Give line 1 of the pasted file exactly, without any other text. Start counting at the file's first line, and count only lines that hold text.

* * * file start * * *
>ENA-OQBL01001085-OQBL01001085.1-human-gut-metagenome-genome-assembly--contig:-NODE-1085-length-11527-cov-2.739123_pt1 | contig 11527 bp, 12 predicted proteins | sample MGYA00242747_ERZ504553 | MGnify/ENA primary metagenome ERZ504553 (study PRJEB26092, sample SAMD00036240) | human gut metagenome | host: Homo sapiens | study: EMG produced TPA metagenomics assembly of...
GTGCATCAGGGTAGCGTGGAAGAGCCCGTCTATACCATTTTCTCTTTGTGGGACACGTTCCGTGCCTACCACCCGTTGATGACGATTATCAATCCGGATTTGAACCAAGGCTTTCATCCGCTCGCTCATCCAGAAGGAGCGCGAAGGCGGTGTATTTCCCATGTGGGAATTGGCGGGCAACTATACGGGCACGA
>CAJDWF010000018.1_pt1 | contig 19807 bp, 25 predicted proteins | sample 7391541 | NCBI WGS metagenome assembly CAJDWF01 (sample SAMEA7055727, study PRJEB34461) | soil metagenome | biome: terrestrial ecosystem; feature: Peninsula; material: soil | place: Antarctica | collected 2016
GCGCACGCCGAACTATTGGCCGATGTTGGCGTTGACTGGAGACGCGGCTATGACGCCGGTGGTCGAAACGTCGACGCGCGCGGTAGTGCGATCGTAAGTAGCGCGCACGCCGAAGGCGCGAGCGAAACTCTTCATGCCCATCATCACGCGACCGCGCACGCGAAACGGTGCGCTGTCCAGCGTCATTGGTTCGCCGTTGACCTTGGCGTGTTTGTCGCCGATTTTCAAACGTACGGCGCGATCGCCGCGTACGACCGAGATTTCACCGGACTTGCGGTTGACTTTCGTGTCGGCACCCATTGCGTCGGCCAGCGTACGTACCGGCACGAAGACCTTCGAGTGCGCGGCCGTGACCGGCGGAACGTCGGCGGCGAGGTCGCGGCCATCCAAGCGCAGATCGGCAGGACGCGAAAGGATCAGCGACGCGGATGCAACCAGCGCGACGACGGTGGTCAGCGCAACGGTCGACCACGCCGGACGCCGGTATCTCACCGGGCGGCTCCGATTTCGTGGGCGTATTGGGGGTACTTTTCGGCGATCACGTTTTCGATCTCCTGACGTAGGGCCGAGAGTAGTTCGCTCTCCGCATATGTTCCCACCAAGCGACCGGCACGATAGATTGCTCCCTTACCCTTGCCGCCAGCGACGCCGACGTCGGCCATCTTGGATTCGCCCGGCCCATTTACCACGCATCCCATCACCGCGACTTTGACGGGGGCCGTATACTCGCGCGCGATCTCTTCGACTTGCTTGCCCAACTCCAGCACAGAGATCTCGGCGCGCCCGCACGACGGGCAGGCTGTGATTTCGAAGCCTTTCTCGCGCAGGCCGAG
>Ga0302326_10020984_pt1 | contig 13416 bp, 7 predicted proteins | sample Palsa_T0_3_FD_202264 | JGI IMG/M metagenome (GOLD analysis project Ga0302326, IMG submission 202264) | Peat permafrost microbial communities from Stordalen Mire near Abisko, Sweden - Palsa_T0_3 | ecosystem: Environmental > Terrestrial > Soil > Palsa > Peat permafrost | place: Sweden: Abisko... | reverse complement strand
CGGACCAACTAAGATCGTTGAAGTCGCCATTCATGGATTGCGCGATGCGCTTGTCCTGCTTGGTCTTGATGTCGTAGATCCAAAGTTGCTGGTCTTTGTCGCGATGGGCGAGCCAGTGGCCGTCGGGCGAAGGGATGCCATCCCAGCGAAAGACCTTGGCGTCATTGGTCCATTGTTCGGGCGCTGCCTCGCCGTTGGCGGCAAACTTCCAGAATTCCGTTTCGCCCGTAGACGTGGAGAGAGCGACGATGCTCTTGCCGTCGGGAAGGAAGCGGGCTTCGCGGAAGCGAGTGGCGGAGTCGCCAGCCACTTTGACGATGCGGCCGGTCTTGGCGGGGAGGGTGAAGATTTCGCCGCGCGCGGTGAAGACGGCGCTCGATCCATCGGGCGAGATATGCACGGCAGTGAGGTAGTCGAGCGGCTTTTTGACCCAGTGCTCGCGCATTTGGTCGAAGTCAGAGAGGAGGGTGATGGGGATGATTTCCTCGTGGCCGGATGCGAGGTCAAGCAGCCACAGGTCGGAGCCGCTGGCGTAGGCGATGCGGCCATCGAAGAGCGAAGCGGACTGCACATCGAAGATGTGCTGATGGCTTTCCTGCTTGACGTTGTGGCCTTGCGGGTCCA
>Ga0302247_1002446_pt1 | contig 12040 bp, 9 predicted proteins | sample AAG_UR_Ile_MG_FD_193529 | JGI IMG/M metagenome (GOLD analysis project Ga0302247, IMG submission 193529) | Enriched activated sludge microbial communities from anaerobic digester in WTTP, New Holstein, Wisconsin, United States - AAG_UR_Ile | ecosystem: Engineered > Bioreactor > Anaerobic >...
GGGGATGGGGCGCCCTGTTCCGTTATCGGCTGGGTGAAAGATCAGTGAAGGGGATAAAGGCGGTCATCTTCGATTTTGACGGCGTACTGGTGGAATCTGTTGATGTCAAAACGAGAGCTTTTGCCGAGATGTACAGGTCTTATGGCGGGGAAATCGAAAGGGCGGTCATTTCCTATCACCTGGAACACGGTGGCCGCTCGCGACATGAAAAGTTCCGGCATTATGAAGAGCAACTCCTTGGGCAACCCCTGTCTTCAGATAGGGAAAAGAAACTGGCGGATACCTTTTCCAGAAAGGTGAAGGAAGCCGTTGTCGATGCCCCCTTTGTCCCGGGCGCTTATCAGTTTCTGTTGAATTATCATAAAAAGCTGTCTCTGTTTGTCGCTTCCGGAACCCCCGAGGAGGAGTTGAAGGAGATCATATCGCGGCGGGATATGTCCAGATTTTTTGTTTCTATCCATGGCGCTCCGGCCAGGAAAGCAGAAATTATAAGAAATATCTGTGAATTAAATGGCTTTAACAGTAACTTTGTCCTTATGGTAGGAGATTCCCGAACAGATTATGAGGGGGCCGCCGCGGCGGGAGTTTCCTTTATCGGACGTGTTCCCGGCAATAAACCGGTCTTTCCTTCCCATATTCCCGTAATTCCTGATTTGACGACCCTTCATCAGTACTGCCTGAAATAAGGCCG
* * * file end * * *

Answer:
>ENA-OQBL01001085-OQBL01001085.1-human-gut-metagenome-genome-assembly--contig:-NODE-1085-length-11527-cov-2.739123_pt1 | contig 11527 bp, 12 predicted proteins | sample MGYA00242747_ERZ504553 | MGnify/ENA primary metagenome ERZ504553 (study PRJEB26092, sample SAMD00036240) | human gut metagenome | host: Homo sapiens | study: EMG produced TPA metagenomics assembly of...